(June 5, 1997, Gazette)
Robert Aitken began his career as a physician. Born in New Zealand on April 16, 1901, he studied medicine at the University of Otago, then attended London Hospital, England, under a Rhodes scholarship. After working as a reader in the British Postgraduate Medical School in London from 1935-38, he was appointed regius professor of medicine at the University of Aberdeen. There he was involved in the development of hospital provision in Scotland, and was caught up in the excitement of post-war hospital reconstruction and the new National Health Service.
During the late 1940s and early 1950s, Dr. Aitken served as vice-chancellor of the University of Otago, then was recruited to be vice-chancellor of the University of Birmingham. In a tribute to Sir Aitken published in the April 17, 1997, issue of The Guardian, it was observed that he considered one of his greatest achievements at the University of Birmingham the implementation of a program of inter-faculty studies, "to open the windows of every student's mind to something worth studying outside the set courses for his degree."
From 1958-61, Dr. Aitken chaired the committee of vice-chancellors and principals of the Association of Universities of the British Commonwealth. He was knighted in 1960, and retired in 1968 to devote more time to family, music, theatre and gardening. Dr. Aitken was predeceased by his wife, Margaret, in 1991. He is survived by a son and two daughters.
Dr. Merrick was born in New Jersey and educated at Yale University. During his lifetime he revealed many talents, including writing and editing, sailing, farming and teaching, but it was the merit of his writing about Labrador for which he was given an honorary doctor of letters degree from Memorial in 1985. Dr. Merrick joined the Grenfell Mission in 1929 as a teacher in a northerly Labrador town -- now the site of Goose Bay airport -- where he met his future wife, Kate Austen, a nurse from Australia. His first book, True North (1933) describes in diary form their lives in Labrador. Labrador was the subject of other books as well, including Frost and Fire, and Northern Nurse, which spent 17 weeks on the New York Times bestseller list. Dr. Merrick's literary career also included stories published in magazines such as Reader's Digest, The New Yorker, and Saturday Evening Post. Memorial's Centre for Newfoundland Studies, in the Queen Elizabeth II Library, is the repository for Dr. Merrick's literary papers.
Dr. Merrick had returned to the United States and was teaching English at the University of Vermont when the Second World War started. After serving as a writer for the Office of War Information, he became associate professor of English at Black Mountain College, North Carolina. A year later he began his 22-year career as science editor for the U.S. Forest Service. After he retired, Dr. Merrick devoted much of his time to sailing his 20-foot sloop.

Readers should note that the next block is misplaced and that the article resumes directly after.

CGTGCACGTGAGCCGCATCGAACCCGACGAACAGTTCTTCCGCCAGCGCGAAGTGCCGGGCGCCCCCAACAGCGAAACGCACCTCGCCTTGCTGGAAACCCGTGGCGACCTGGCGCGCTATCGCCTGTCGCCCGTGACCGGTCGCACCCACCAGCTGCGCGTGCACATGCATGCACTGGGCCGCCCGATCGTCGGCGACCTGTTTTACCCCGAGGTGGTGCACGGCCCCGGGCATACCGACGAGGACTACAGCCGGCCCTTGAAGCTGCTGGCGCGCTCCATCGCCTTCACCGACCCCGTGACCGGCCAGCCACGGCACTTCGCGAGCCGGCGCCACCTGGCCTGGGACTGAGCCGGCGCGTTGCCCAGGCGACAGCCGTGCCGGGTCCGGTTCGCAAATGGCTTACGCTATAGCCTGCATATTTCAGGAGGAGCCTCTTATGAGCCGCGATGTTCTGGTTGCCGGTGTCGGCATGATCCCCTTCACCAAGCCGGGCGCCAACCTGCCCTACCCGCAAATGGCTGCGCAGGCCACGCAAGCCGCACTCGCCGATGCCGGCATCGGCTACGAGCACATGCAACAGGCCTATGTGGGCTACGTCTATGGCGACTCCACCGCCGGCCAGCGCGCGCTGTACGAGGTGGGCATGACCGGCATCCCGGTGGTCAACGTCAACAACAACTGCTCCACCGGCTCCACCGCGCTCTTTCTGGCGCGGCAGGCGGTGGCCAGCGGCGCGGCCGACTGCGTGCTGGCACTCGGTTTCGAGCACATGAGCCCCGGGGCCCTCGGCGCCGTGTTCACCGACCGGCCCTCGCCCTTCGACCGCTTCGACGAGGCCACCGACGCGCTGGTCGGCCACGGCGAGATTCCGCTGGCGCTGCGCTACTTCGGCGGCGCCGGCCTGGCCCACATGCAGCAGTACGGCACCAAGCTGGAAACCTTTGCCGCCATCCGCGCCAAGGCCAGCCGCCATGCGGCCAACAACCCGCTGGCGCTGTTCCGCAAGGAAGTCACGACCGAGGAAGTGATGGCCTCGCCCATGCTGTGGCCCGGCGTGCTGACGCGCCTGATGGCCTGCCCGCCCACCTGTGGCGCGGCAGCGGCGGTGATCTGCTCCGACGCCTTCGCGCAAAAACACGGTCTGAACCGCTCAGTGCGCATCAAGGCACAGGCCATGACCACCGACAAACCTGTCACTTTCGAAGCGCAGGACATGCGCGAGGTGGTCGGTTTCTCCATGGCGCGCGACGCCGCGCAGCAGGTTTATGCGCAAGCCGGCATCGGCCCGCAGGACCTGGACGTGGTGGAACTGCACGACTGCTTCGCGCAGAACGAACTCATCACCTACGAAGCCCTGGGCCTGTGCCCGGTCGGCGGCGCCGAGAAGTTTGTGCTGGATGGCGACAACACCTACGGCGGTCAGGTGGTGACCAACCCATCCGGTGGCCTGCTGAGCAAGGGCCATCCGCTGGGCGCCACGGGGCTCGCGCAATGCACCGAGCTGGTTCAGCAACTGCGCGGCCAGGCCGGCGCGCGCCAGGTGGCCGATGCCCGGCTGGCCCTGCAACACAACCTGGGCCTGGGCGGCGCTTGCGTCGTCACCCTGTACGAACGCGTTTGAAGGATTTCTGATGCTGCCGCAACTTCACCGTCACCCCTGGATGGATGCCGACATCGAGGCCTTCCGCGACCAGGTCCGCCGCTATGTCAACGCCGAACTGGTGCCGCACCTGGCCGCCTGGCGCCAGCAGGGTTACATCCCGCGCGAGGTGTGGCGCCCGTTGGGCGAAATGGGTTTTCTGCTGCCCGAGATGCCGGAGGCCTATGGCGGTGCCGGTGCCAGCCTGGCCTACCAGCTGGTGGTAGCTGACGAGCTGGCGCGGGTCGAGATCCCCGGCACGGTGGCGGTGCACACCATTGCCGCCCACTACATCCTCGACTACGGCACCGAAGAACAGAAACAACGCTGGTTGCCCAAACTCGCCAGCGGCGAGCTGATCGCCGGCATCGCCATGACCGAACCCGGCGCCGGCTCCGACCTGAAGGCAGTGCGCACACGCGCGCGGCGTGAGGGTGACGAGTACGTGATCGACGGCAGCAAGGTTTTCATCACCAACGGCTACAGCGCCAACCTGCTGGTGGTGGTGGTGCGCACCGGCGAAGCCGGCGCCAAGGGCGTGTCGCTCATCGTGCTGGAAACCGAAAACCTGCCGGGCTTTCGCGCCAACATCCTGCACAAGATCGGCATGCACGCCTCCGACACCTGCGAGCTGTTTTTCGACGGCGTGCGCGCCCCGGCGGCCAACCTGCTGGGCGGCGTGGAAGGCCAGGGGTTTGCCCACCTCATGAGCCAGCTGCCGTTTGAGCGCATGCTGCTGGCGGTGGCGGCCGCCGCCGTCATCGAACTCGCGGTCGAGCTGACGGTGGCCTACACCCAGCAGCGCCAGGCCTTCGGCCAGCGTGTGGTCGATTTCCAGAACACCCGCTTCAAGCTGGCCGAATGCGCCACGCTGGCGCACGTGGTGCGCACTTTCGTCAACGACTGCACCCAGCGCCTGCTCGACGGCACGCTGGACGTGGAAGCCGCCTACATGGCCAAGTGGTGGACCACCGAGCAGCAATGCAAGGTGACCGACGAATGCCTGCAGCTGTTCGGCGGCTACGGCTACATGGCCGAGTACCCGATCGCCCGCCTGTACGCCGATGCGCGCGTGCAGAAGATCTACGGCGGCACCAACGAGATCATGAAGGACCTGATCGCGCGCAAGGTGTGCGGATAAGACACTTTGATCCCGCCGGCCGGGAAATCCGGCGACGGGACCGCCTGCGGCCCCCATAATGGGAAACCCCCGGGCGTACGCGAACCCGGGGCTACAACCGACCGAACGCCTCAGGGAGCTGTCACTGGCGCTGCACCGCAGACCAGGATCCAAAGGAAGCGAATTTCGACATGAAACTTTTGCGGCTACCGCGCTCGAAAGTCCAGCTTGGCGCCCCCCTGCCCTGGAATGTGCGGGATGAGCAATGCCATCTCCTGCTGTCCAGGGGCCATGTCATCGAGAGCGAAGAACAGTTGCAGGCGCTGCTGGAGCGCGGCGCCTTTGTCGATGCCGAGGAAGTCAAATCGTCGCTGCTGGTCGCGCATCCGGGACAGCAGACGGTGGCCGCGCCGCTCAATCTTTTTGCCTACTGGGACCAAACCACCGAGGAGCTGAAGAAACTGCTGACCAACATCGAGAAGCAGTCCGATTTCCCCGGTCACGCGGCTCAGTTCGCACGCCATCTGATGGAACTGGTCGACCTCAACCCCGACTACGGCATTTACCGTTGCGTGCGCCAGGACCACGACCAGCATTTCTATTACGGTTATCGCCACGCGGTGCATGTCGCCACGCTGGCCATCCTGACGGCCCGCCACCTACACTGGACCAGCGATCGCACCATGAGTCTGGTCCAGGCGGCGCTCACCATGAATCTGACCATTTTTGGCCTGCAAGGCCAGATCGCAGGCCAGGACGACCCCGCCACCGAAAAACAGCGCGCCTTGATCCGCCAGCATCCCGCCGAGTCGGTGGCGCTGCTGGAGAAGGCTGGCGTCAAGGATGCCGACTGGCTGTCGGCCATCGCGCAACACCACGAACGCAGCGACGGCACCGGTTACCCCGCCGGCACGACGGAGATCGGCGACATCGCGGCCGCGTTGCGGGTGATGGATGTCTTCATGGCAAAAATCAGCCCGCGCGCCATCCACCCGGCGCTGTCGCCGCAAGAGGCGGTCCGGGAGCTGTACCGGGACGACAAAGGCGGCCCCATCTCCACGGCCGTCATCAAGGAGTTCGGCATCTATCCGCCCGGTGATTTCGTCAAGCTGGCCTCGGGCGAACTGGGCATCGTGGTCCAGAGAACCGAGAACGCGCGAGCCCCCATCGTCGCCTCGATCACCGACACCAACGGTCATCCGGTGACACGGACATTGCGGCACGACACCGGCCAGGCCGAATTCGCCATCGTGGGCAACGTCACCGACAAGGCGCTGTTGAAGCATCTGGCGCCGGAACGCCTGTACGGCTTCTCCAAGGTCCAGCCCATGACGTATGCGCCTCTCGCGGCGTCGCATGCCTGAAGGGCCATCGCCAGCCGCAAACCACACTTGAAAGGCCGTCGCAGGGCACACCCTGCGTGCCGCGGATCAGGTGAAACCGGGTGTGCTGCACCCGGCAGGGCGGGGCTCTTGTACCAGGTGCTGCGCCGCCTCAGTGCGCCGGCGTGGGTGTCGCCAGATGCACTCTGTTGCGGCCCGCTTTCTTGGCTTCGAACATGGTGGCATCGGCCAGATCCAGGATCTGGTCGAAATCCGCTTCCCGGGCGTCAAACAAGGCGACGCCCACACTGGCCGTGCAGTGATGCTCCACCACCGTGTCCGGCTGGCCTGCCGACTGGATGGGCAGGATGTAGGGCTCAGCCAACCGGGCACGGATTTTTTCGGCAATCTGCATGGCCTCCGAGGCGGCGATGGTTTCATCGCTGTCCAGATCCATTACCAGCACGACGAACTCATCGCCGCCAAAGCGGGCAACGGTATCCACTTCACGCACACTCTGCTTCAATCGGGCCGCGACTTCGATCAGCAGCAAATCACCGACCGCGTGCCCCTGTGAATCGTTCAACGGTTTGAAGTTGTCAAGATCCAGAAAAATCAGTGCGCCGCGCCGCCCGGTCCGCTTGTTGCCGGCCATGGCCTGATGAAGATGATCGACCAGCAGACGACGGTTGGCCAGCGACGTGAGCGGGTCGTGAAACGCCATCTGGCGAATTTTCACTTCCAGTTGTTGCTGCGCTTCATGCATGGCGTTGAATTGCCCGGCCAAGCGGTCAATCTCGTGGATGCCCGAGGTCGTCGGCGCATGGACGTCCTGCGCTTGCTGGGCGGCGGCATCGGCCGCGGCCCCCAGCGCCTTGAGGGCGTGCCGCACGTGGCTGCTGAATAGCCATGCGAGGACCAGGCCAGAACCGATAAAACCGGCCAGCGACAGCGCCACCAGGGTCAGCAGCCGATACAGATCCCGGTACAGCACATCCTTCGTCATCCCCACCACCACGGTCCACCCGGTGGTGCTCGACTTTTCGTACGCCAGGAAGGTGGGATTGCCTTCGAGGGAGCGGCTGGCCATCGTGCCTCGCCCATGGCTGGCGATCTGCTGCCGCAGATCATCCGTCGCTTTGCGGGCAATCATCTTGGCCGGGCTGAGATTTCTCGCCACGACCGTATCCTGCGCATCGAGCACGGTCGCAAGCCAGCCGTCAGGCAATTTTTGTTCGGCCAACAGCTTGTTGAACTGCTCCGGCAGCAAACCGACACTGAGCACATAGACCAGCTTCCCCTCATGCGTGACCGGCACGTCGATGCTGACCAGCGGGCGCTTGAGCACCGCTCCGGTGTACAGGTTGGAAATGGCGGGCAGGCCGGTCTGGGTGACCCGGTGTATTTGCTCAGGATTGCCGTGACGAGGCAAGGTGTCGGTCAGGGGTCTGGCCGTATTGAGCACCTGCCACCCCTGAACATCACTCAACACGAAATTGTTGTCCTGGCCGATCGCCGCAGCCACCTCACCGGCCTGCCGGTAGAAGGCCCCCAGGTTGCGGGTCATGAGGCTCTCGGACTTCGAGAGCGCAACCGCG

Dr. Merrick was predeceased by his first wife, Kate, and his son, Kim. He is survived by his second wife, Patricia Herring Merrick; son, Austen, and daughter, Susan, and their families, and by a circle of other relatives and friends.
Dr. Power was born in Dunville, Placentia Bay, and was educated there and in St. John's -- including at Memorial University College. An outstanding athlete, he was a member of the Newfoundland team for the 1930 British Empire Games; tuberculosis forced his retirement from sports, but not from life -- during the 1940s he fought as hard for Newfoundland's Confederation with Canada as he had against his illness. In the 1950s he was a close associate of Premier J. R. Smallwood, and held the cabinet posts of minister of finance, and minister of highways.
By the end of the 1950s Dr. Power had become critical of Dr. Smallwood's government, and was writing about his concerns in his Listening Post column in The Evening Telegram. Years later, however, Dr. Smallwood and Dr. Power buried the hatchet and resumed their close friendship. For the rest of his life Dr. Power remained proud of his affiliation with one of the fathers of Confederation, telling Memorial graduates in 1995: "I suspect that many of you students are unaware of the fact that Joe and I made you Canadian citizens..."
Dr. Power was the author of Gems of Newfoundland Poetry (1967), and co-wrote The Power of the Pen with Harold Horwood (1989). An award-winning poet, he helped inspire countless other writers with his annual poetry prize at Memorial. Dr. Power received an honorary doctor of laws degree from Memorial University in 1995. He is survived by his wife, Mary (Crosbie) Power; children Rosemary Sullivan, Gertrude LeClair, Ethel Dobbin, Roberta Power, Gregory Power Jr., Gerry Power, Donald Power and their families, and by countless other relatives, friends and admirers.